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Tuesday, April 19, 2005 - Page updated at 12:00 a.m.

Crises multiply at schools in New Orleans

The Associated Press

Superintendent Anthony Amato's reforms failed.

NEW ORLEANS — Dozens of employees indicted or convicted on corruption charges. Tens of millions of dollars unaccounted for. Eight superintendents in seven years. Rock-bottom test scores. Shootings, sirens and police uniforms, often. The threat of bankruptcy and bounced checks, constantly.

In the dismal gallery of failing urban school systems, New Orleans' may be the biggest horror of them all.

"Urban districts, in general, will often have problems with instruction, with finances, with operations," said Michael Casserly, executive director of the Council of Great City Schools in Washington. "But they don't always occur at the same time. And New Orleans is really facing a three-front challenge."

New Orleans "is almost a national scandal," said James Harvey of the Center on Reinventing Public Education at the University of Washington. "The consistent gossip about favoritism and corruption is extremely troubling." And the city has become "murderers row for superintendents."

Long ago abandoned by this city's middle class, New Orleans public schools are in sad shape academically. New Orleans accounts for 55 of Louisiana's 78 worst schools. More than two-thirds of the school system's fourth-graders do not have basic competence in math.

The latest crisis in the 64,000-student system broke two weeks ago. First, teachers nearly missed a paycheck, the system was so broke. Then, the state threatened a takeover. Finally, the superintendent — a reformer from New York who, like many before him, entered with grand plans — was forced out by a school board disenchanted with his reform ideas.

Superintendent Anthony Amato's fate was sealed last week at a board meeting crackling with racial hostility. Much of the hooting was directed at him and his white supporters in the school system, which is almost 94 percent black.

Financially, the school system is a "train wreck," Louisiana's top government watchdog, legislative auditor Steve Theriot, told lawmakers in Baton Rouge. No one knows for certain how much money it has, or how much money it owes.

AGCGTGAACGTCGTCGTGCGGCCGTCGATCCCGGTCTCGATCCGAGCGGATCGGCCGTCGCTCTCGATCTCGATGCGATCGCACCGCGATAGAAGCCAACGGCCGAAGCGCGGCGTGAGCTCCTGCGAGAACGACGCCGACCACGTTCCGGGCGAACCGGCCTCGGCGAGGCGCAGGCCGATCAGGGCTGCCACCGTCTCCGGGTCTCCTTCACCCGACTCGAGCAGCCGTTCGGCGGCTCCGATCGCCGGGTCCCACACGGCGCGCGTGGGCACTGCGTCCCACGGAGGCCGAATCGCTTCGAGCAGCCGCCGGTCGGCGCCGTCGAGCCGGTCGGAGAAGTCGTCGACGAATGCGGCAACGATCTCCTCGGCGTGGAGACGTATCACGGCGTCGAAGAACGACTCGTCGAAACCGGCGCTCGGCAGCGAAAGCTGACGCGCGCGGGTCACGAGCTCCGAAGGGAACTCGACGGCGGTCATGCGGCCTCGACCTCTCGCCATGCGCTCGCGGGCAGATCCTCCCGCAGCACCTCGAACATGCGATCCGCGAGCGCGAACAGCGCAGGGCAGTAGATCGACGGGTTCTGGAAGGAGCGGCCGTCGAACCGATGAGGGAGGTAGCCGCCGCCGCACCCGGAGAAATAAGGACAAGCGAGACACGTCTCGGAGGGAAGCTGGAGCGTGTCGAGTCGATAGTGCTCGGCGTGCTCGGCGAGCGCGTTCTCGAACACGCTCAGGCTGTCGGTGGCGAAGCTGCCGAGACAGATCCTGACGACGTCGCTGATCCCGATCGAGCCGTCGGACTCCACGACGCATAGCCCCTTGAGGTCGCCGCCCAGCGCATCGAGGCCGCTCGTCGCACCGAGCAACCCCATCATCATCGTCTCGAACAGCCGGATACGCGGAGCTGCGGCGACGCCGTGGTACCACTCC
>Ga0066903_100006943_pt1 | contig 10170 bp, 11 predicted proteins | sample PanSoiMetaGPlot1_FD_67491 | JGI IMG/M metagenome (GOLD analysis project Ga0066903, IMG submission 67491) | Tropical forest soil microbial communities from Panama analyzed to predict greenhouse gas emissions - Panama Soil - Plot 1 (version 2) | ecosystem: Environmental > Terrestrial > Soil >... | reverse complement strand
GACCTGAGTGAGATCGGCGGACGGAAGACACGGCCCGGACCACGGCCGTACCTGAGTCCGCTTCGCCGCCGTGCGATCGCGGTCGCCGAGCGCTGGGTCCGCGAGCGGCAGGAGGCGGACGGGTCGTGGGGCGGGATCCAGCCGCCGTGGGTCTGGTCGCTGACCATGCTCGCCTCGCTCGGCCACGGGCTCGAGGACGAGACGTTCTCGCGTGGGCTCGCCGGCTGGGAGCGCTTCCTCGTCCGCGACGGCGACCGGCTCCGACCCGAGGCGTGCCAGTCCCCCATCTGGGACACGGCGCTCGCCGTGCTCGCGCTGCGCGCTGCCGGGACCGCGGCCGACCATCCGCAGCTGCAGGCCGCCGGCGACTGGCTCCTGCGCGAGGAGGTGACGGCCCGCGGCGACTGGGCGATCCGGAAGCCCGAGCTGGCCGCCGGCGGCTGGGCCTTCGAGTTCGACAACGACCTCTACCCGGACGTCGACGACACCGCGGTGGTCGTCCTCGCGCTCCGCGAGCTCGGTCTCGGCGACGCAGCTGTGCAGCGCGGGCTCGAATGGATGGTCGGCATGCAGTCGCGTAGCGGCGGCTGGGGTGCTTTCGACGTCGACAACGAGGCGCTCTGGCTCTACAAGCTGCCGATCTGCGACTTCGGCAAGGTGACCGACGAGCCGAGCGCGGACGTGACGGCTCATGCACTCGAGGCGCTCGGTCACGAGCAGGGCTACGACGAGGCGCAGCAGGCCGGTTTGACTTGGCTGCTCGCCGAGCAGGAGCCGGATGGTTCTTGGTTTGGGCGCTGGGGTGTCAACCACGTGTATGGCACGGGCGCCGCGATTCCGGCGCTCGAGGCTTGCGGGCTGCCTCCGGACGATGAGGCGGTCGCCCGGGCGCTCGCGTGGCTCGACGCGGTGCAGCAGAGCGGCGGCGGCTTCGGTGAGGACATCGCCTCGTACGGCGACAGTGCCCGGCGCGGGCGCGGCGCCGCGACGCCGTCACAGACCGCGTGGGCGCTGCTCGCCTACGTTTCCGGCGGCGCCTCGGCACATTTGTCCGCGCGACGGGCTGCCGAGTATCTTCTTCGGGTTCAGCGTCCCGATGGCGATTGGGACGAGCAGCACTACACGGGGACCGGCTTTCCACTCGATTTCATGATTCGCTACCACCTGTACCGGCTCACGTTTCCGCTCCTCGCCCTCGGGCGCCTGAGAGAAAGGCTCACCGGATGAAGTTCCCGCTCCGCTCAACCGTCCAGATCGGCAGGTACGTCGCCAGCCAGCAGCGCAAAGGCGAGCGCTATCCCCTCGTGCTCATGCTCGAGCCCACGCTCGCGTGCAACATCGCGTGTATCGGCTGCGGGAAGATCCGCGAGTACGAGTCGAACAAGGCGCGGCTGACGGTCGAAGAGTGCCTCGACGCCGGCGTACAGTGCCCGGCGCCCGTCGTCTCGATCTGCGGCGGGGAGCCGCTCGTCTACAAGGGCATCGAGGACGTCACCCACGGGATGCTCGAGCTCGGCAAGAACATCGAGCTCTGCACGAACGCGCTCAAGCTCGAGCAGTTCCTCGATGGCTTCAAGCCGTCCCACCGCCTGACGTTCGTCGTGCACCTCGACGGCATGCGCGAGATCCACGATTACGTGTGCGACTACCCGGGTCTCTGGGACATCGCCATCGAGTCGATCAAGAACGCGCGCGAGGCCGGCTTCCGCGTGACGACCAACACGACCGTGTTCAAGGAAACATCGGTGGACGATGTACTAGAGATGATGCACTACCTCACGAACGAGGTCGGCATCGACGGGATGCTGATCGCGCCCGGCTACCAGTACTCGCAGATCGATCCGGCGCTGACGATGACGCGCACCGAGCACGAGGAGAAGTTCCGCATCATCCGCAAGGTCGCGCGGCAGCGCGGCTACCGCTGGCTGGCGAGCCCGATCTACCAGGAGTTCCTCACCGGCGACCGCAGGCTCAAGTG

At the glass-and-steel school administration complex across the Mississippi River from downtown New Orleans, FBI agents and other federal and state investigators have opened an office to pick through the evidence of graft.

Just last week, a payroll clerk was sent to jail for stealing $250,000 — she had kept her job with the New Orleans schools, even after being indicted on charges of stealing from a bank. A year ago the district's insurance manager pleaded guilty to taking kickbacks. One of the bribe-givers was former Mayor Marc Morial's aunt.

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In February, the U.S. Education Department said nearly $70 million in federal money for low-income children was either not properly accounted for or misspent.

State officials said one reason is that for years, teachers and principals wanting promotions to more lucrative central-office positions have been put into accounting jobs for which they are not qualified.

"There is not one accountant working in the accounting department," Theriot said. "There's not one in the trenches."

State and federal officials are demanding that every aspect of the district's finances be turned over to an outside accounting firm. The locals are balking, but they probably cannot resist much longer: Washington and Baton Rouge, which give New Orleans more than half of its $577 million budget, have the upper hand.

Meanwhile, morale in the beleaguered teaching corps is sagging.

"We're constantly hit by these disasters," said Leo Laventhal, a French and Spanish teacher at one of the city's magnet schools. Often, colleagues at his school never receive their paychecks. And it is no use complaining: "We call the central office, and nobody answers the phone," Laventhal said.

Copyright © 2005 The Seattle Times Company

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